On to Monemvasia

Good God! So far the Michelin map has been about 50/50 in Greece. Some roads they say are built. Some roads just plain don’t exist. Some lovely big red roads turn out to be unrailed, unmarked, potholed goat paths. And, sometimes, a white windy road that looks like hell has been upgraded.
Much to my great and utter happiness, this was the case. The road from Sparti to Momenvasia had two lanes, had enough room to pull over if a fast car wanted to pass or room for granny-me to burn out first gear passing a big-ass truck. The countryside was bleaker than the north had been, many trees still scorched and little green grass or lovely purple plants.
But when we pulled up to the causeway leading to Momenvasia (M: described as the Gibraltar of Greece since it was a big hunk of rock attached to the mainland by a causeway, with a fortress on top to defend the seas in times past), we couldn’t believe that it had taken us only 2 hours. We’d planned for 4. We drove across the causeway meant for one car, dodged the ten cars already on it and heading right for us, and made our way up a steep street lined with parked cars, hoping that, at the end, we would find Momenvasia.
And that we did. A walled town. Free of traffic. Protected by the UN (no blue helmeted troops with guns though). There was a place to turn around and, could it be, could it possibly be, a place to park that wasn’t ten miles down the frigging steep street?
Oh glorious luck, there was a parking space. About twenty from the wall. We snagged it before someone had realized their mistake and walked up into the town (M: totally invisible from the town. In fact, it looks like the only thing here was the fortress on top with a curtain wall running down into the sea. A whole different world opened up to us once we’d passed through the L-shaped gateway).
Small shops lined the narrow, cobble-stoned street. It reminded me a bit of Rhodes, only here, the shopkeepers didn’t hawk as we went by. They continued to play backgammon or sit in the shade and chat with their neighbours. Very civilized. Along the way we saw the usual postcard and trinket shops, one selling local wine, one pounding out disco music and offering all manner of icy fruit drinks. We found our hotel, but that turned out to be the hotel ‘office’. The nice lady led us farther along the ‘main’ street until we came to the proper hotel. A good 200 meters at least from the commercial zone.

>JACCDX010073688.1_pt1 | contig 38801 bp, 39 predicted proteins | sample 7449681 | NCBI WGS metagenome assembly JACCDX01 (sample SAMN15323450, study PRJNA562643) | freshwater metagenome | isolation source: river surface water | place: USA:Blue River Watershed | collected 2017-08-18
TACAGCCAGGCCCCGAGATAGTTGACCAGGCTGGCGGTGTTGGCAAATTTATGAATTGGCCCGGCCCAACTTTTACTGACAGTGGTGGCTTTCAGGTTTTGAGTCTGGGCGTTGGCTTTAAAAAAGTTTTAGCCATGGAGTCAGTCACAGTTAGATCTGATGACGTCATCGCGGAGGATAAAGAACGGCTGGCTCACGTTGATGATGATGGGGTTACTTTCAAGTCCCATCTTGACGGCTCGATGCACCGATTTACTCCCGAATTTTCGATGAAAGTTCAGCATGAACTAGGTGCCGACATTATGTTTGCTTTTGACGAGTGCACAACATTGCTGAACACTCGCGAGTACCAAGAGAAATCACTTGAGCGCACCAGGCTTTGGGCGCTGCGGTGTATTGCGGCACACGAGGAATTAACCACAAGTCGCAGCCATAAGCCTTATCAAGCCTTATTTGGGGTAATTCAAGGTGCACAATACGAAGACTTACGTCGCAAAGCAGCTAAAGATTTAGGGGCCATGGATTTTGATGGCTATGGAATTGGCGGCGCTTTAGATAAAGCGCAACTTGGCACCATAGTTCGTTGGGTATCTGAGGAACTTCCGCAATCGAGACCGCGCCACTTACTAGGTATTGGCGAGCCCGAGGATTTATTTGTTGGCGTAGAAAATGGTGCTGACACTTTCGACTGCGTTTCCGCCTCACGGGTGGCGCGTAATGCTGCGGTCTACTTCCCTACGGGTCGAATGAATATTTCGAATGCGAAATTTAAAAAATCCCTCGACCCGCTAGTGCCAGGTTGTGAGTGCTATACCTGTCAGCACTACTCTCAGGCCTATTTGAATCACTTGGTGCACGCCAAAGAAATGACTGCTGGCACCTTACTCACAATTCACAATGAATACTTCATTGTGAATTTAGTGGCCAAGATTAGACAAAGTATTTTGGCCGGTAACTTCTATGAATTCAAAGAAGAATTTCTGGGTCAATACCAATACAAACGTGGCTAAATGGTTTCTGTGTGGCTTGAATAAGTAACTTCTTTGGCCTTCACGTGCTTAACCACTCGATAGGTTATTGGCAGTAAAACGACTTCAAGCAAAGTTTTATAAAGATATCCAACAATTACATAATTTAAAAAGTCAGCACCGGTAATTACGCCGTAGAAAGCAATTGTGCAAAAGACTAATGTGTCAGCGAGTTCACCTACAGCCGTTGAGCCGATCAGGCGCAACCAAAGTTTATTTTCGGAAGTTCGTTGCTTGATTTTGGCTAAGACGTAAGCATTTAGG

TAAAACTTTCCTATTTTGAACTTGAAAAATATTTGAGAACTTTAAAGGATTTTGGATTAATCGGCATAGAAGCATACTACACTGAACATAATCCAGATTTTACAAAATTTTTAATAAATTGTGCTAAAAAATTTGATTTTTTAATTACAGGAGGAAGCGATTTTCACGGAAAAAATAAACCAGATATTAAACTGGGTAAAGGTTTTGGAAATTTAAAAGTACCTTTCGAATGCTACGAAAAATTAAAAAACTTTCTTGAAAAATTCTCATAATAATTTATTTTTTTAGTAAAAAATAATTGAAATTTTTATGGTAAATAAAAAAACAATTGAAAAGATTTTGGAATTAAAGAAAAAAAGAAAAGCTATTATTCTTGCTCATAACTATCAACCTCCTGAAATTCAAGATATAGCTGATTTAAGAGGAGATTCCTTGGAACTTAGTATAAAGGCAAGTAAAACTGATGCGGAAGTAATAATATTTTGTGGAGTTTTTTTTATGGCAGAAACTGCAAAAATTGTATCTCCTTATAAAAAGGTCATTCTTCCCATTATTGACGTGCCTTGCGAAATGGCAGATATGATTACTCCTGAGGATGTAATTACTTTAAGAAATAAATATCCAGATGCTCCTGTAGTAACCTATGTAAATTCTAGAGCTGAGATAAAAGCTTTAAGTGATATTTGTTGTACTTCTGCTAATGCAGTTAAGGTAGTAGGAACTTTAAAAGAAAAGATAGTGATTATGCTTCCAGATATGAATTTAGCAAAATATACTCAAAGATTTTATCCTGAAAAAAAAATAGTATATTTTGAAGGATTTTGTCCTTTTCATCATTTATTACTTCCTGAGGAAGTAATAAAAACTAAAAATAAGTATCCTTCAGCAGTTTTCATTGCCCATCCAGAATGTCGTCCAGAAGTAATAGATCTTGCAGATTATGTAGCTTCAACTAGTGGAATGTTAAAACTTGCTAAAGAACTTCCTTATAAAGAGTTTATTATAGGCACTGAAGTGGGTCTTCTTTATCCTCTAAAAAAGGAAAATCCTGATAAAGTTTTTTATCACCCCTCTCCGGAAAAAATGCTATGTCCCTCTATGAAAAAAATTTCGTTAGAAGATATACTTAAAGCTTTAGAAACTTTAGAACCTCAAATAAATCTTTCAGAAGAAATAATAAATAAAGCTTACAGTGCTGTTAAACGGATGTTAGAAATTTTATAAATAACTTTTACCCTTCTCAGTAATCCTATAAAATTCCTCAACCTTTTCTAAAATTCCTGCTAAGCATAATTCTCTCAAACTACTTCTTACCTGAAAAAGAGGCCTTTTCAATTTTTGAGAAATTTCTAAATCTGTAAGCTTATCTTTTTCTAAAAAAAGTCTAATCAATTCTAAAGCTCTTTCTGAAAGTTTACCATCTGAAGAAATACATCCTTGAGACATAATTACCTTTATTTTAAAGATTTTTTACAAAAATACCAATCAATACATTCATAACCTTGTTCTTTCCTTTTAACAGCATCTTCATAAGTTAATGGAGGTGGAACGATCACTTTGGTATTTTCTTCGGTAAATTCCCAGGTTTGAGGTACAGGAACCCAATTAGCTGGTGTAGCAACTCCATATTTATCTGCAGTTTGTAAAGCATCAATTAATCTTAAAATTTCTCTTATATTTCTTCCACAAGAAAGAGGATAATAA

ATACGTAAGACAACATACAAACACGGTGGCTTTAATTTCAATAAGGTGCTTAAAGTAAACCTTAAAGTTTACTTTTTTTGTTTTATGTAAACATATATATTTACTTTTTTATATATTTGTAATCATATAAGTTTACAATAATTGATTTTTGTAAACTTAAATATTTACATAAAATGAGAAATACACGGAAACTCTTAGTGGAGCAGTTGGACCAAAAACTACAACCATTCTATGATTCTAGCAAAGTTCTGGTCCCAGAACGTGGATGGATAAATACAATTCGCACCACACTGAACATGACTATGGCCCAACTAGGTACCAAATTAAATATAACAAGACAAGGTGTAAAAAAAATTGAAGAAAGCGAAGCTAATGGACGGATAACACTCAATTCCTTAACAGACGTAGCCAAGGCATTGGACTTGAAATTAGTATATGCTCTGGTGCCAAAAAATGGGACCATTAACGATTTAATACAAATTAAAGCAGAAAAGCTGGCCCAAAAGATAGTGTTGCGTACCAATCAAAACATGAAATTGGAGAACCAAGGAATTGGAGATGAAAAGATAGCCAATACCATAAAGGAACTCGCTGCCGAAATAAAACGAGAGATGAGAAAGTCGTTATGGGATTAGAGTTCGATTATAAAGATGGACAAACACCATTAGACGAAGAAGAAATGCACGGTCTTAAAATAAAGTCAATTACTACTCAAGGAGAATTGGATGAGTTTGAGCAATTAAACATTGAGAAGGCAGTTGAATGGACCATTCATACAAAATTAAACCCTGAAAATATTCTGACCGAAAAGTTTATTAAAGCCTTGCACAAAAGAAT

We were given a choice of rooms but, in reality, there was no choice. At the top, watch your head please, low beam, there was a huge room with such a view over the town and the ocean and right next to the veranda. It had a fireplace, not useful, perhaps, but very pretty and a huge comfy bed. (M: It had the same feel as our Rhodes room – Byzantine/Turk exotic – but about 5 times the size). We took it and damn the price. 90 euros. Momenvasia looked to be one amazing place and we wanted to get the most out of it.
We unpacked, watched Jerry McGuire (I know, I know, how sad but there you have it), then sat outside on the veranda in the shade. Small fishing boats chugged almost silently in the mirror-smooth water below us. People strolled along the seawall. Birds chirped from their nests underneath the terracotta roofs. A giant and partially restored church dome sat at nearly eye level and, far behind us, the great frigging castle loomed. There was absolutely no sound of traffic or construction. It is paradise.
We read a bit, looked at the fishing boats puttering by, watched the sun go down (M: and I polished off half a bottle of wine) and thought, holy crap, this place is soooo nice. It had been one of those sites you look at in a guidebook and think, hmmm, it is really worth the drive? Well, let me tell you it sure as hell was. Probably the nicest place in Greece outside of the Santorini resort.
We had supper overlooking the sea and yet another church roof. This time we tried a local rose instead of white. M had meat balls or what are better described as meat tubes (I know how rude that sounds). Appetizer was Aubergine Imam, sauted eggplant and onion and olive oil and a bit of tomato. I had spaghetti. Again, good food, good portions.
Lots of cats slithered around us in search of food. Not many of them looked too well and we felt bad we couldn’t feed them for starting a frenzy. A german family gave them pieces of bread but only the toughest cats got them, the others got nothing. Still, the moon was out, nearly full, and sparkled on the water like ice crystals and we were very happy. What a great place.
Too bad we only had one day here. If anyone asks, spend two days here. At least. It is Greece without all the noise and confusion. It is paradise.

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